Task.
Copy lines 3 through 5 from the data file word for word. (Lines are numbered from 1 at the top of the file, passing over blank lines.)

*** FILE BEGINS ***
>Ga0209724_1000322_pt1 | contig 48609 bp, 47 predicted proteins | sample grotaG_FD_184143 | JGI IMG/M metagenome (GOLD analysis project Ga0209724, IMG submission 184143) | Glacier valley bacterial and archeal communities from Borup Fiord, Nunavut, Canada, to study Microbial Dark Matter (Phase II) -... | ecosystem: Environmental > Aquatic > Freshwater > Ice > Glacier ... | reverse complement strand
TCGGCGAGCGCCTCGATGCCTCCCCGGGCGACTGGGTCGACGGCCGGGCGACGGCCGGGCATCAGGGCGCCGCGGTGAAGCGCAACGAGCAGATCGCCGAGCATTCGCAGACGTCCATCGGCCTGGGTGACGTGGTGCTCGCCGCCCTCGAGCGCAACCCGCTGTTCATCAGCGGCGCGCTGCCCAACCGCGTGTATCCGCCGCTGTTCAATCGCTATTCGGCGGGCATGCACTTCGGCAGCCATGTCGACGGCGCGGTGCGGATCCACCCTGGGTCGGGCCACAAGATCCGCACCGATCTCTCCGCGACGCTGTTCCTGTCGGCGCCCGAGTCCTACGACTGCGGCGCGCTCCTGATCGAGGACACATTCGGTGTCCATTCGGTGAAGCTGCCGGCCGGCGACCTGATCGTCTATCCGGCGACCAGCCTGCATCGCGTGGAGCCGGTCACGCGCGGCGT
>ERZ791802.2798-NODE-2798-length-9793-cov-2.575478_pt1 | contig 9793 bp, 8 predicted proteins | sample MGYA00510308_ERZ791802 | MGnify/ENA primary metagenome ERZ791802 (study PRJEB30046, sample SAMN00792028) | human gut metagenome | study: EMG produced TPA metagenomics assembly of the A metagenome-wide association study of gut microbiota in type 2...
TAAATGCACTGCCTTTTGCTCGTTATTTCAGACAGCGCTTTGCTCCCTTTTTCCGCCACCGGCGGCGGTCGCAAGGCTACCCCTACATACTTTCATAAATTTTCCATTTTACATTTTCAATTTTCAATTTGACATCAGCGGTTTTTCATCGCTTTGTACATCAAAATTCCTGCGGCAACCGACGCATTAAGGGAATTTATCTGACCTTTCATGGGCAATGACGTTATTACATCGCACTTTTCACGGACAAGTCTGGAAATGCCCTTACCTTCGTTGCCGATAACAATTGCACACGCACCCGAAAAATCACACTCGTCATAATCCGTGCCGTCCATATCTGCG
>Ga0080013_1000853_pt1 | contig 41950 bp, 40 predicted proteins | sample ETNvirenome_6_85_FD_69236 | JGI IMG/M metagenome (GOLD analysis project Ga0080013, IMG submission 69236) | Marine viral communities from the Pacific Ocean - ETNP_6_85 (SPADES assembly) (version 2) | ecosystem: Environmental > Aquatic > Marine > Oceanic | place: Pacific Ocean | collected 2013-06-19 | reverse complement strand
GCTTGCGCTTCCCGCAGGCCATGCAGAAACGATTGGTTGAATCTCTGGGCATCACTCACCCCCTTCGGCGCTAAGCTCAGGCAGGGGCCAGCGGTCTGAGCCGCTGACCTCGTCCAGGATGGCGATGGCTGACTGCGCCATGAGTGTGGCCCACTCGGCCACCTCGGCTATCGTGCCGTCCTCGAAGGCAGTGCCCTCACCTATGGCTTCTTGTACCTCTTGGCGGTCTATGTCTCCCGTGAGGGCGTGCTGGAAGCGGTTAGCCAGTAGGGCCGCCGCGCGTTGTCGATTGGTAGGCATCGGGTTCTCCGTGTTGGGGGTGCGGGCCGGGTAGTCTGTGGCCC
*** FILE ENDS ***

>ERZ791802.2798-NODE-2798-length-9793-cov-2.575478_pt1 | contig 9793 bp, 8 predicted proteins | sample MGYA00510308_ERZ791802 | MGnify/ENA primary metagenome ERZ791802 (study PRJEB30046, sample SAMN00792028) | human gut metagenome | study: EMG produced TPA metagenomics assembly of the A metagenome-wide association study of gut microbiota in type 2...
TAAATGCACTGCCTTTTGCTCGTTATTTCAGACAGCGCTTTGCTCCCTTTTTCCGCCACCGGCGGCGGTCGCAAGGCTACCCCTACATACTTTCATAAATTTTCCATTTTACATTTTCAATTTTCAATTTGACATCAGCGGTTTTTCATCGCTTTGTACATCAAAATTCCTGCGGCAACCGACGCATTAAGGGAATTTATCTGACCTTTCATGGGCAATGACGTTATTACATCGCACTTTTCACGGACAAGTCTGGAAATGCCCTTACCTTCGTTGCCGATAACAATTGCACACGCACCCGAAAAATCACACTCGTCATAATCCGTGCCGTCCATATCTGCG
>Ga0080013_1000853_pt1 | contig 41950 bp, 40 predicted proteins | sample ETNvirenome_6_85_FD_69236 | JGI IMG/M metagenome (GOLD analysis project Ga0080013, IMG submission 69236) | Marine viral communities from the Pacific Ocean - ETNP_6_85 (SPADES assembly) (version 2) | ecosystem: Environmental > Aquatic > Marine > Oceanic | place: Pacific Ocean | collected 2013-06-19 | reverse complement strand